Second Test


Toss: West Indies.

Outstanding bowling by Walsh secured West Indies the fourth-biggest victory in Test history and New Zealand's heaviest defeat, despite a Basin Reserve pitch made for batsmen. With awkward bounce unobtainable, Walsh concentrated on an immaculate line and length. He was at his best bowling across the left-handers; one over in which he repeatedly flummoxed Fleming, apparently well-set on 47, and finally had him caught was worthy of inclusion in any coaching video. His match figures were 13 for 55, bettered for West Indies only by Michael Holding's 14 for 149 at The Oval in 1976, and he conceded just 1.52 an over. He beat his previous best Test return of six for 62 in both innings and, when he dismissed Young for the second time, reached 250 wickets in his 70th Test.

There were no excuses for the home batting, on a pitch Adams rated nine point plenty out of ten. Junior Murray, who batted nearly five hours over two innings, and Young got New Zealand through a tricky 12 overs on the second evening, and next morning Murray went to fifty. But, as so often in New Zealand's centenary season, the batsmen failed to dig in; there were too many dashers when grafters were required.

Their double batting failure followed West Indies' innings of 660 for five, their fourth-highest total in Tests and the biggest ever conceded by New Zealand. It included three centuries, which could have been four if Campbell had not slowed down after damaging a hamstring. Lara, after some early false shots, upheld his reputation with a glorious array of strokes all around the wicket before being given lbw to the slower ball which Morrison calls his soft pie. He had made 147 from 181 balls, with 23 fours, and added 221 with Adams, a West Indian third-wicket record against New Zealand. Adams was a little slower, but advanced to 151 from 226 balls, primarily through drives and pushes; his first hook came on 80. The punchline was Murray's maiden Test hundred, from 88 balls, scored overwhelmingly on the under-populated leg side. He was almost cut short by Hart and Parore on 98, when he was not given caught behind, and next ball offered a straightforward leg-side stumping chance.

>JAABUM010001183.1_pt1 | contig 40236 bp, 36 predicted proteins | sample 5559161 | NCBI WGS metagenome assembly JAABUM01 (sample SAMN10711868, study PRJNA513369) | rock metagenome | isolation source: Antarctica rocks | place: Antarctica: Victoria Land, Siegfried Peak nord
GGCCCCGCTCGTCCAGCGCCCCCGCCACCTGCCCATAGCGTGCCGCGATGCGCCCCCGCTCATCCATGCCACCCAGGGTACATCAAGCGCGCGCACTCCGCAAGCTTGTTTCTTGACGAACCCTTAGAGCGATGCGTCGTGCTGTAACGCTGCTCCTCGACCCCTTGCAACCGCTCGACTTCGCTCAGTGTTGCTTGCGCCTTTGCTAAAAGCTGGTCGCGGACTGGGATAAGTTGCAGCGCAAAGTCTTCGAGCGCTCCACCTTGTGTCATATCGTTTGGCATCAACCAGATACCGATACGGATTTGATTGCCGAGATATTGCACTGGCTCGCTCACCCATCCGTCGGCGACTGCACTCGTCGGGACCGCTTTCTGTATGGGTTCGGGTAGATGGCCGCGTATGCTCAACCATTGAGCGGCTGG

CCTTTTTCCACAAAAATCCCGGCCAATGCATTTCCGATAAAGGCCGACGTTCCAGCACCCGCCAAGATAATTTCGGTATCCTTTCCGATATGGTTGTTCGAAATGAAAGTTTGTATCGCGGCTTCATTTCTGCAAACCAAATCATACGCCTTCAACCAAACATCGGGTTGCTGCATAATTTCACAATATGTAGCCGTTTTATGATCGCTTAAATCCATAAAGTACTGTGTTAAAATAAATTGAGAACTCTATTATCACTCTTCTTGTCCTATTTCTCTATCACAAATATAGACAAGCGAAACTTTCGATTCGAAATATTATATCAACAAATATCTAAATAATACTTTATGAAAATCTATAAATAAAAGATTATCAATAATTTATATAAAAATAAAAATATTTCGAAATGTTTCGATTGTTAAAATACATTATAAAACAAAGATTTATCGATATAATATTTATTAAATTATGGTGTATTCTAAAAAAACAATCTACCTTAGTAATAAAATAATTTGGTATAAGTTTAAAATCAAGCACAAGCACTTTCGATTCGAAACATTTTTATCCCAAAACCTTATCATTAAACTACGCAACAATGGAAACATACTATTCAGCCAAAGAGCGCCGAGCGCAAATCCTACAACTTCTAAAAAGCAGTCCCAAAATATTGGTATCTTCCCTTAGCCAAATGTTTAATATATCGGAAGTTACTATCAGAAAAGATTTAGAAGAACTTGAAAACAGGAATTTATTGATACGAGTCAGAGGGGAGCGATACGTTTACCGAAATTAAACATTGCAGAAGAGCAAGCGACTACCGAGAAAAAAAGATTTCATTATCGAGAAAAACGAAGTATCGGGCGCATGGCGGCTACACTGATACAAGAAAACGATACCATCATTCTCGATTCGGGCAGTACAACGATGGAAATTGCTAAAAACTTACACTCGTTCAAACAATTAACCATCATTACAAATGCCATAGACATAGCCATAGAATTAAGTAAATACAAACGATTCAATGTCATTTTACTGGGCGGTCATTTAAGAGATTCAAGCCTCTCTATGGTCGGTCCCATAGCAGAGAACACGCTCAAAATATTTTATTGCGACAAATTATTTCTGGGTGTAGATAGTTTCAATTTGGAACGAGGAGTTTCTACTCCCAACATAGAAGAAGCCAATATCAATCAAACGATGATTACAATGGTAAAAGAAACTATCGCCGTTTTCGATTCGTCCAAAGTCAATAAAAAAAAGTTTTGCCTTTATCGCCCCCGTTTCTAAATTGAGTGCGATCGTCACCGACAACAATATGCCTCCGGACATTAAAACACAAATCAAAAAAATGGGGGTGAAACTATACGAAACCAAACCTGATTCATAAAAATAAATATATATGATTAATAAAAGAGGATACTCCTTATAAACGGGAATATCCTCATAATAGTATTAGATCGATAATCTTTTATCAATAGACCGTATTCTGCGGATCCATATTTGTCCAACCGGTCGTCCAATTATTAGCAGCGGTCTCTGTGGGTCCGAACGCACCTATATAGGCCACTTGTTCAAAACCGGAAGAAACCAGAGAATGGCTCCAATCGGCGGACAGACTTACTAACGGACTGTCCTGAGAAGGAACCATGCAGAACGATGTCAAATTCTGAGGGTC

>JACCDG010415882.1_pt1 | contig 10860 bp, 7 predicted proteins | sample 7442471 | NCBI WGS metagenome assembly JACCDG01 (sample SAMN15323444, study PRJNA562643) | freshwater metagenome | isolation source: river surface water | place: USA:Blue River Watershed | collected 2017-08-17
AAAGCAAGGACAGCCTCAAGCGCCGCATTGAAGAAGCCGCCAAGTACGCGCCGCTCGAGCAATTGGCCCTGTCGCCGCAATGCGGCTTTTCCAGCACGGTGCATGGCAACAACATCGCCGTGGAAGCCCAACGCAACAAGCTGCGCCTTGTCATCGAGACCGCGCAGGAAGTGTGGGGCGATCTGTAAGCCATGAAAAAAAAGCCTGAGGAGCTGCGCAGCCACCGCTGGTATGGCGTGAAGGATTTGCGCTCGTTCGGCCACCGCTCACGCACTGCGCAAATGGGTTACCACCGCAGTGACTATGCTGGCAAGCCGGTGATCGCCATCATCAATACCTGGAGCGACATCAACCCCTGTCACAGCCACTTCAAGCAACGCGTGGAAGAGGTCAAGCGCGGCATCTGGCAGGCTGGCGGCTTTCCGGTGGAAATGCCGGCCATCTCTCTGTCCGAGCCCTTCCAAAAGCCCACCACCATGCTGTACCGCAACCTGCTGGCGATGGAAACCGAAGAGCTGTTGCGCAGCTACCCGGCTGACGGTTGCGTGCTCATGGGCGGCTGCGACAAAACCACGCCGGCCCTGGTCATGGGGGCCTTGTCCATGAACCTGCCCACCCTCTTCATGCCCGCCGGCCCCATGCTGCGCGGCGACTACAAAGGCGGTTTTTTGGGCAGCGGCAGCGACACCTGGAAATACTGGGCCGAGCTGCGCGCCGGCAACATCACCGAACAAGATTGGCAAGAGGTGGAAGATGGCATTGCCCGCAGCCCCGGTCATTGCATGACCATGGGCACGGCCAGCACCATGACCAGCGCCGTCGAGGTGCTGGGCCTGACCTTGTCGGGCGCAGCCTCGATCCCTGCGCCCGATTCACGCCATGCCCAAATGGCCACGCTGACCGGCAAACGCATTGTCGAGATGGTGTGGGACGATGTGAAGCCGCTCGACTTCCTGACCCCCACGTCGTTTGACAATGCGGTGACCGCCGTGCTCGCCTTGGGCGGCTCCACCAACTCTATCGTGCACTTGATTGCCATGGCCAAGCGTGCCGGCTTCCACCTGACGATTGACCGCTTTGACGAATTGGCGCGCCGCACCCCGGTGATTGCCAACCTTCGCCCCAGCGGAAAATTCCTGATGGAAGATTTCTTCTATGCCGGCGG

That was the major blemish in what was generally efficient, dedicated New Zealand fielding in trying conditions. But they had handicapped themselves from the start. Thomson needed eight stitches below the knee after falling over an advertising hoarding at fielding practice. He was mistakenly passed fit to play next day but had to stand in the unaccustomed position of first slip, did not bowl an over and batted without freedom. Doull and Rutherford also carried injuries. Su'a was a dubious selection for other reasons; he had been suspended by Auckland for abusing an umpire in the club match, but he played for New Zealand until a later hearing suspended him afresh. New Zealand also used Stephen Mather as a substitute; he was on hand only because he had been suspended by Wellington for off-field misconduct, but he earned more than he would have done playing in their Shell Trophy game.

Man of the Match: C. A. Walsh.

Close of play: First day, West Indies 356-3 (J. C. Adams 87*, K. L. T. Arthurton 0*); Second day, New Zealand 23-0 (B. A. Young 12*, D. J. Murray 7*); Third day, New Zealand 52-3 (D. J. Murray 13*, S. P. Fleming 28*).

© John Wisden & Co